GetGlue, Miso and Viggle are similar social media sites that allow for people to “check-in” as they watch a movie or television show, or even as they read a book. As you check-in, users receive rewards, badges or points for their participation. While reading or watching TV used to be more of an isolated experience, these platforms open the door for more social interaction, allowing consumers to feel as if they are a part of a community much bigger than their living rooms.
When we check-in with different shows, movies or books, we are “using them to personally define ourselves. The check-in is just like all of social. It’s about me and who I want other to see when they see me.”
Here’s the basic rundown of each platform.
GetGlue: it has been described as a sort of “Foursquare for entertainment.” While people might be uncomfortable sharing their location on Foursquare, they’ll gladly tell the world what they’re doing and what they think of the media they are consuming. But why share on GetGlue instead of Twitter or Facebook? There is no 140-character limit, and the screen that opens after a check-in is a conversation that is easy to return to, even after the show is over. GetGlue is currently the leading platform of this nature, but it still has a very old fashioned reward system where users win stickers. While these can be shown as badges online, users can also request that the stickers they earn be mailed to them at home.
Viggle: an app available for iPhone and iPad, Viggle will actually pay you for watching TV. Not only is its reward system different, its check-in system is also. Viggle works similarly to the app “Shazam”: it uses the microphone in your device to detect what show or movie you are watching, and then shares that with your friends. It is integrated with Facebook and Twitter, which is where it’s social nature comes in.
Telling your friends what you’re doing through these networks is a fringe benefit though; Viggle is where the rewards lie. The app rewards points for each minute of content you watch. You can eventually redeem your points for gift cards to places like Burger King, Best Buy, iTunes and Sephora, or even get movie tickets from Fandango. The catch? It takes about 60 hours of watchin to redeem your first award. Still, Viggle calls it a “dream come true for ultimate television enthusiasts.”
Miso: very similar in structure to GetGlue, Miso is actually the largest threat to the industry leader, but it is still solidly in second place. One difference from Get Glue is that posting from Miso to Facebook or Twitter will actually earn you more points on the site. This shows that the platform is trying more for integration. Additionally, there is a paid feature called “Media Que.” It costs $2.49, and will take all the shows and movies you look at and create a centralized list, so that you don’t forget to watch them later on. Miso also has a relatively new platform called Side Show that allows fans or networks to create content that is synchronized with what is being shown on the air. This content can include trivia, character information, quotable moments, polls and more.
Why choose to use these platforms?
Since users already have Facebook and Twitter as forums where they can talk about movies, books and television, why should they turn to these sites, especially since the rewards are so nominal? Twitter and Facebook are overpopulated and overstimulating. It can be hard to find a conversation on Facebook, and hard to maintain one with several people on Twitter, due to the character limit. As some of these sites are strongly integrated with other platforms, they still give users a chance to tell their friends on other sites what they are doing. However, on these platforms, you get to interact with people of common interests, instead of just your friends. These applications allow you to engage with other users and share your opinion without being inundated with other newsfeed items or trends irrelevant to your conversation.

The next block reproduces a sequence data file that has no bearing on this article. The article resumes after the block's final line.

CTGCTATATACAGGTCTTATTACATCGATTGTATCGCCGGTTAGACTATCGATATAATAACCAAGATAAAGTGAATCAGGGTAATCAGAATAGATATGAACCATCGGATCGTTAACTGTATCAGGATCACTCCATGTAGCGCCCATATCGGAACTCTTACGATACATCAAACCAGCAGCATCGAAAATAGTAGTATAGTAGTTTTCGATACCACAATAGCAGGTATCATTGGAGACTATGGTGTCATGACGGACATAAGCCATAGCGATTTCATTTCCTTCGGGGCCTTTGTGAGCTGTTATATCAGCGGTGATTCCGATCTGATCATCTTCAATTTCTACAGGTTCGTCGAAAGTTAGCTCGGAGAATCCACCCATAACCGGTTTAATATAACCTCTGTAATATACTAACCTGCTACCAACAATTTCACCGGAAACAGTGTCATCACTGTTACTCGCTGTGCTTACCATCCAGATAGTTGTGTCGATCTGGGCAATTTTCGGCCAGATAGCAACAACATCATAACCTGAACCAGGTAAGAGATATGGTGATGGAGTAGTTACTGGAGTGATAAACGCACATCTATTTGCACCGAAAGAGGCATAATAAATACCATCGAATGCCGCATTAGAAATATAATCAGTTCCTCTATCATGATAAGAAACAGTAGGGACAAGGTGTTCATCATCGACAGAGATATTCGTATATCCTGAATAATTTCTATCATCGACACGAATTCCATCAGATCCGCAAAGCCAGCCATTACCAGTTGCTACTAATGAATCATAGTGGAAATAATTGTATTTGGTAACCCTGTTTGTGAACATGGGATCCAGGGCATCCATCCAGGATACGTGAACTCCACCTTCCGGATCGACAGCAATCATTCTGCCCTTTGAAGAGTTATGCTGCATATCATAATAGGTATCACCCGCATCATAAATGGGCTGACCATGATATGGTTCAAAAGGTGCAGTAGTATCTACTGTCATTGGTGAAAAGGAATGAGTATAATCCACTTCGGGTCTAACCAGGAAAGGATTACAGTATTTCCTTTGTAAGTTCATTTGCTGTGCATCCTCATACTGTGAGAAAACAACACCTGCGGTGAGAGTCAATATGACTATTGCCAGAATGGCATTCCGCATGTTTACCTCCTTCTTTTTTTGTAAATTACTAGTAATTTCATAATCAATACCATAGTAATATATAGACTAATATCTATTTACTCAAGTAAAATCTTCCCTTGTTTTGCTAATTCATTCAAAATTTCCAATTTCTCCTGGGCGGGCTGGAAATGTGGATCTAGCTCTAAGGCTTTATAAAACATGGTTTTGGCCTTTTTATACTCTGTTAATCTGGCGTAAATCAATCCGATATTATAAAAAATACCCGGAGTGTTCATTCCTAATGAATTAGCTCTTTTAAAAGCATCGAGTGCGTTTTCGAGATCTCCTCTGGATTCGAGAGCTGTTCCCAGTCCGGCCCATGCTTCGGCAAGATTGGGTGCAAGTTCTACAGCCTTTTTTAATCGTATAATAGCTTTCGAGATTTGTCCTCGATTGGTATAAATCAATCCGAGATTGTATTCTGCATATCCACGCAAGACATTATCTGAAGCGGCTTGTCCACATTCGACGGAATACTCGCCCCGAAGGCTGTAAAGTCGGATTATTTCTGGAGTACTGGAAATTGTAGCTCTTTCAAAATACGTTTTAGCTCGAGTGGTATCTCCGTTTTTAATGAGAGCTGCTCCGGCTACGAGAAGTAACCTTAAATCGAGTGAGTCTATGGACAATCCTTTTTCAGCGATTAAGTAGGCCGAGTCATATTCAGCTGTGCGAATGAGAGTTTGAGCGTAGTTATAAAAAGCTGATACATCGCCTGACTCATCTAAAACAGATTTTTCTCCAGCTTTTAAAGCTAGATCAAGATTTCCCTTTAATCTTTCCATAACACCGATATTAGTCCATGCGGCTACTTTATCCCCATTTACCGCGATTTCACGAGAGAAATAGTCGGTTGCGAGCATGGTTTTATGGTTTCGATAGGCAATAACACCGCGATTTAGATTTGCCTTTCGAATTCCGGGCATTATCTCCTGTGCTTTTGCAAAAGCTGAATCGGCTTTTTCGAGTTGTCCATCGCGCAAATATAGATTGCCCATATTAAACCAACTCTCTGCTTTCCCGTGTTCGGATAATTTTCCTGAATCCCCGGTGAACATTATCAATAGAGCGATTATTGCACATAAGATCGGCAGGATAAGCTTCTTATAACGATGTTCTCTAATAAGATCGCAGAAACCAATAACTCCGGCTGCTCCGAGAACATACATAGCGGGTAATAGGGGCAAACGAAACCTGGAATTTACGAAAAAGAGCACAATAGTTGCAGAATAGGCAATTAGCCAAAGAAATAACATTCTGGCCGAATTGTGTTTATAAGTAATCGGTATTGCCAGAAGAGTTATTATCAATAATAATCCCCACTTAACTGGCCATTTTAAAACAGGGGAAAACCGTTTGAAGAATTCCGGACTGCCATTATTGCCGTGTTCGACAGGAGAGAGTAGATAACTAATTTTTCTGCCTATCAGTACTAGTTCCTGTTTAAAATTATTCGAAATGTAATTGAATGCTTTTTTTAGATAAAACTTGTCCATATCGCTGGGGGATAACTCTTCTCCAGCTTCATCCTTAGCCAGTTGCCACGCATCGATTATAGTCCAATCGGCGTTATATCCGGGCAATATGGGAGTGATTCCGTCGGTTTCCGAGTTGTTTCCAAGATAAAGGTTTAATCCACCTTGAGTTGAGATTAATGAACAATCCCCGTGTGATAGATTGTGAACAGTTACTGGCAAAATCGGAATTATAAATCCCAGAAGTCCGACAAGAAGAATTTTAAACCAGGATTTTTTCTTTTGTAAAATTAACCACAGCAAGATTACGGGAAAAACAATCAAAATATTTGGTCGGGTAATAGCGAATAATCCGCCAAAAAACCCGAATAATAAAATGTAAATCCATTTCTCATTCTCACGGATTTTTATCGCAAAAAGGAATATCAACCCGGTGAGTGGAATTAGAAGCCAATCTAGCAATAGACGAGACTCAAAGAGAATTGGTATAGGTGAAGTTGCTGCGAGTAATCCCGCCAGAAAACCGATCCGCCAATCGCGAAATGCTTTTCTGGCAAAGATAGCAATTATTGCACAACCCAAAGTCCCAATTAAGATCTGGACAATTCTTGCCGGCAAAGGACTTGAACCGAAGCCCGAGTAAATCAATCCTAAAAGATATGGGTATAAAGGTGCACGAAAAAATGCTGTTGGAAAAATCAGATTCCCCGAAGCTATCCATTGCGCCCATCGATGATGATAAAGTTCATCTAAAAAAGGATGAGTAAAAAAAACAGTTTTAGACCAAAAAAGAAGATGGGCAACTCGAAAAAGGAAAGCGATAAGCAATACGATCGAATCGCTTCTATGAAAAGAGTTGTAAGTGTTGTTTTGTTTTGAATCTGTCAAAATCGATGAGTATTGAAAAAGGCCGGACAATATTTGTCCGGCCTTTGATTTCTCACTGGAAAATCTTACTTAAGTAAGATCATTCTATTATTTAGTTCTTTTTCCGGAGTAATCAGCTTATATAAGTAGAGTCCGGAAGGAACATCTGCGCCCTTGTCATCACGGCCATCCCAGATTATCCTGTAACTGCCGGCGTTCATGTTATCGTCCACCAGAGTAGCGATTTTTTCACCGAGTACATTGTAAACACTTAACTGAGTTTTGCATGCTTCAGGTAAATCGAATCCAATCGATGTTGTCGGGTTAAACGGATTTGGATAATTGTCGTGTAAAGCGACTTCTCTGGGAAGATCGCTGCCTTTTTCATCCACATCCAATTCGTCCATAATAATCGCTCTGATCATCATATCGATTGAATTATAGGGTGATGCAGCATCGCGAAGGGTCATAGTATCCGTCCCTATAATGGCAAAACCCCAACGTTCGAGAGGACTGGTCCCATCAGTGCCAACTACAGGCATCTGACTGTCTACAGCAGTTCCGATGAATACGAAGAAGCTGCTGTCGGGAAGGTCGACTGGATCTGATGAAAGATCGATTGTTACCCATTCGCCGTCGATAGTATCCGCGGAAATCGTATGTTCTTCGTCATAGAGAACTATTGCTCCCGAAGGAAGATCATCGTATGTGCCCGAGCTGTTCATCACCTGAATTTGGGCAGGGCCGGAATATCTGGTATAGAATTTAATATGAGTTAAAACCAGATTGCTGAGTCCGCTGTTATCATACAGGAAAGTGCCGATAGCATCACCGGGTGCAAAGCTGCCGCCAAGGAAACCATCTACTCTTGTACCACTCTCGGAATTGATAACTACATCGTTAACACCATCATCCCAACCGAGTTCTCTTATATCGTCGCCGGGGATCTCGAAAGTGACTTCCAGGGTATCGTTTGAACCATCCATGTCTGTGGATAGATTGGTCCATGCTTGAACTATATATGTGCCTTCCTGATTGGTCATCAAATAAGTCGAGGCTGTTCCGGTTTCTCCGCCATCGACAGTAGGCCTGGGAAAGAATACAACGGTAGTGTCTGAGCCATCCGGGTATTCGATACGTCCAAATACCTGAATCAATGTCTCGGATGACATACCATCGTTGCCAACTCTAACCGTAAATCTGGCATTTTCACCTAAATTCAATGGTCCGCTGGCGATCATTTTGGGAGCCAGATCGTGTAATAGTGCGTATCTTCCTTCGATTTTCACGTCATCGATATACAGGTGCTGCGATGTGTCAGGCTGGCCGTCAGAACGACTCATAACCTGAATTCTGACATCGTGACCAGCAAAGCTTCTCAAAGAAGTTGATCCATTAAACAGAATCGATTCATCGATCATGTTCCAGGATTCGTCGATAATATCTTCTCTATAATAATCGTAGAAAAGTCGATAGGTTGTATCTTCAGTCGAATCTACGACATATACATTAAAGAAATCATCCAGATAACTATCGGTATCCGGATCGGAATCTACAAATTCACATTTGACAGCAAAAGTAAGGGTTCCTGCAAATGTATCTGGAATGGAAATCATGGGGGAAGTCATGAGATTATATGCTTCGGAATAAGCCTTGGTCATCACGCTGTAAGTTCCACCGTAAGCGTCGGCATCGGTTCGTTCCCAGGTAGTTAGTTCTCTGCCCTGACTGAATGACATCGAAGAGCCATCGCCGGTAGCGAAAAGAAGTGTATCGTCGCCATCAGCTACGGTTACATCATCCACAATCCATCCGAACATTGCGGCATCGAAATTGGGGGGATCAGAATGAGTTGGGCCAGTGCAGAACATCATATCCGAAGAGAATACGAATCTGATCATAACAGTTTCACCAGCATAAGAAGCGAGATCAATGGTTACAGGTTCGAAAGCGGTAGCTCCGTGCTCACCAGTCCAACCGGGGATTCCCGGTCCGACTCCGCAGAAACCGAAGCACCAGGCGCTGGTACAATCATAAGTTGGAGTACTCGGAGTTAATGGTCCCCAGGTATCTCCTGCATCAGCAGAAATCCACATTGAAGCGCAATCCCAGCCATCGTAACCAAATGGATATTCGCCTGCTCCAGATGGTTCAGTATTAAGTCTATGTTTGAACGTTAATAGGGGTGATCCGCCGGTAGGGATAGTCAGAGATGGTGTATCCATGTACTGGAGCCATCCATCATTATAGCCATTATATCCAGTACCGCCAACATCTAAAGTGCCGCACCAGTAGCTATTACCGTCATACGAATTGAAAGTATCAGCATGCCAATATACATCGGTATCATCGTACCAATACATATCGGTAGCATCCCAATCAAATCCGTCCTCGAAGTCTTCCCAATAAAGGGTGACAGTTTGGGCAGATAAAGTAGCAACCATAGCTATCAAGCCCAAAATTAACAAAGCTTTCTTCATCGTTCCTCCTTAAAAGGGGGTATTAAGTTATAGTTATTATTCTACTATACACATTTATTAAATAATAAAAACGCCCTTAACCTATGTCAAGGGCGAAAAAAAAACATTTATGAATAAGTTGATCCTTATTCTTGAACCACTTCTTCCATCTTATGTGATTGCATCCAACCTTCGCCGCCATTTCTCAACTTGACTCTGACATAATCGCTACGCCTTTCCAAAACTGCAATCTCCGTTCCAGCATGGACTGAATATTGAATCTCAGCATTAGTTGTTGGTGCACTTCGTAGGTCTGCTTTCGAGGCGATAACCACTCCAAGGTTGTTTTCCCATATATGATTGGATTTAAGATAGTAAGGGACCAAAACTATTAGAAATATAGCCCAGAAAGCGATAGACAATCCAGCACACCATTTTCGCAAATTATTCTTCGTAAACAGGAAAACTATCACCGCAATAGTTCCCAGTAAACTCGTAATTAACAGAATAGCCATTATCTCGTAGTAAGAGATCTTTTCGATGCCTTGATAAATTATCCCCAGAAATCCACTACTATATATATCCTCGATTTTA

Why are these useful for marketing?
TiVo, Netflix and Hulu are changing the way that people watch TV and movies. It is becoming increasingly rare that you watch a show when it actually comes on, meaning that shows have to find another way to market themselves. Today we could fast forward through hundreds of commercials about new TV shows or movies and completely miss their release. This is one reason why these sites are important from a business and marketing perspective. One user said, about Get Glue, “It’s been a long time since I’ve looked at a TV schedule grid- they’re far too big these days. GetGlue’s sticker page is more effective at informing me about what’s on television.” Since this is the case, it is important for shows to be present on these sites, and for producers to invest in creating good badges. On Viggle, this also shows that it is great advertisement for the companies providing gift cards. These platforms work as content discovery sites just as much as social networks, so it is important for your product to be visible if you are trying to market something.
Another benefit for producers and marketers is that these applications allow for them to have direct insight into the customers thoughts and opinions of their products. They can select a movie or book and track customer behavior through the product’s page on the site. In today’s culture, over-stimulation and too many options for entertainment far surpass the time a consumer will devote to them. With consumer insight easily accessible through social media applications like GetGlue, Miso and Viggle, marketers can better target and reach their audiences, because they can now know exactly what and who they are looking for.